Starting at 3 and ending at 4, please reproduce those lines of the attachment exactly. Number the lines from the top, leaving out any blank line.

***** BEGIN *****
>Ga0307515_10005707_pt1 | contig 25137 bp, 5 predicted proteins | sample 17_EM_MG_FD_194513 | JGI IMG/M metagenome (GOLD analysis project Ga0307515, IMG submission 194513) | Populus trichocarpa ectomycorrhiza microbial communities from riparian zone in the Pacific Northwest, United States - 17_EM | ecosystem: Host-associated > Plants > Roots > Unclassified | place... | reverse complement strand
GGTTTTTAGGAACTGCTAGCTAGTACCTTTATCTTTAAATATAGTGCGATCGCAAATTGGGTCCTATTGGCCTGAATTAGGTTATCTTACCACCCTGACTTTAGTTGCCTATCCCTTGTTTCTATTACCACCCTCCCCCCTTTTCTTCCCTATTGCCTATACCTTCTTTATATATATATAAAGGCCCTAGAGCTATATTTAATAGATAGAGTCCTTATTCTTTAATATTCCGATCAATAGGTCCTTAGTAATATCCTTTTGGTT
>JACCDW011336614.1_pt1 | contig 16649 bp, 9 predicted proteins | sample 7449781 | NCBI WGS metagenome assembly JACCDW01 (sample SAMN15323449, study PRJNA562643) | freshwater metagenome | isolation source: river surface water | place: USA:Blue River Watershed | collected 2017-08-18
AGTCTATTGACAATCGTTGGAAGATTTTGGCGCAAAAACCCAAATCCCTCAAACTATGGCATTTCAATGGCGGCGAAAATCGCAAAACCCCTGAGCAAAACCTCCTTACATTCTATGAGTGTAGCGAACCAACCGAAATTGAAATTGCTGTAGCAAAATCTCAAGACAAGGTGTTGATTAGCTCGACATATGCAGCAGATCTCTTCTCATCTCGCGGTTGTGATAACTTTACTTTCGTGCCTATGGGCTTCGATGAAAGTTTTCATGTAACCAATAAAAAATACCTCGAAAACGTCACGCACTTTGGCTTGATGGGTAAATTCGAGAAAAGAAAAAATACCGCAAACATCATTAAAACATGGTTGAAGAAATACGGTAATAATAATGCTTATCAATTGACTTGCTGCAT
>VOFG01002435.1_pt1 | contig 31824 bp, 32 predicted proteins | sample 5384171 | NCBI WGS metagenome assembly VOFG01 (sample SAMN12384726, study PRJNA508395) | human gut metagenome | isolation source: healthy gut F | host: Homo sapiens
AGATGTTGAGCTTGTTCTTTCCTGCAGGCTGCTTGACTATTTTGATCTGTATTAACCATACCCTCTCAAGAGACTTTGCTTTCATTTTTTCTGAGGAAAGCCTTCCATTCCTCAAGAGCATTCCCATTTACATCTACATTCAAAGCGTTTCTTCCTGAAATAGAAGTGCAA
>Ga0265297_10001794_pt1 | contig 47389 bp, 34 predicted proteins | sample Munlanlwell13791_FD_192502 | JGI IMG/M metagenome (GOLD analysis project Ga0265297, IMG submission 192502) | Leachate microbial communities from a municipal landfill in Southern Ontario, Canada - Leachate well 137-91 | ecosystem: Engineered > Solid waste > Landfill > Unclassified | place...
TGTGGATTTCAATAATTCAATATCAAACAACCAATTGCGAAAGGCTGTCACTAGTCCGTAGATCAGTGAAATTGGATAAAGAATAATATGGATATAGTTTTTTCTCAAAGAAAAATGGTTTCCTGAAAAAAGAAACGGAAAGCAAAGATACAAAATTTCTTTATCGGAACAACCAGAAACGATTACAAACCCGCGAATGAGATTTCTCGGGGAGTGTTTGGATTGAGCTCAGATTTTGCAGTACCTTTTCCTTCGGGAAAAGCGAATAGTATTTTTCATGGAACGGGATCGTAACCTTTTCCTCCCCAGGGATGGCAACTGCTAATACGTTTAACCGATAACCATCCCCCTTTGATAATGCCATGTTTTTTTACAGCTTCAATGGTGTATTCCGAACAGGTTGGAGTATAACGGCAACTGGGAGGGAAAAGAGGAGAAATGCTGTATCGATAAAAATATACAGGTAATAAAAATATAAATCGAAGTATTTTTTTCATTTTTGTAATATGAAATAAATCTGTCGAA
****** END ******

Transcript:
>JACCDW011336614.1_pt1 | contig 16649 bp, 9 predicted proteins | sample 7449781 | NCBI WGS metagenome assembly JACCDW01 (sample SAMN15323449, study PRJNA562643) | freshwater metagenome | isolation source: river surface water | place: USA:Blue River Watershed | collected 2017-08-18
AGTCTATTGACAATCGTTGGAAGATTTTGGCGCAAAAACCCAAATCCCTCAAACTATGGCATTTCAATGGCGGCGAAAATCGCAAAACCCCTGAGCAAAACCTCCTTACATTCTATGAGTGTAGCGAACCAACCGAAATTGAAATTGCTGTAGCAAAATCTCAAGACAAGGTGTTGATTAGCTCGACATATGCAGCAGATCTCTTCTCATCTCGCGGTTGTGATAACTTTACTTTCGTGCCTATGGGCTTCGATGAAAGTTTTCATGTAACCAATAAAAAATACCTCGAAAACGTCACGCACTTTGGCTTGATGGGTAAATTCGAGAAAAGAAAAAATACCGCAAACATCATTAAAACATGGTTGAAGAAATACGGTAATAATAATGCTTATCAATTGACTTGCTGCAT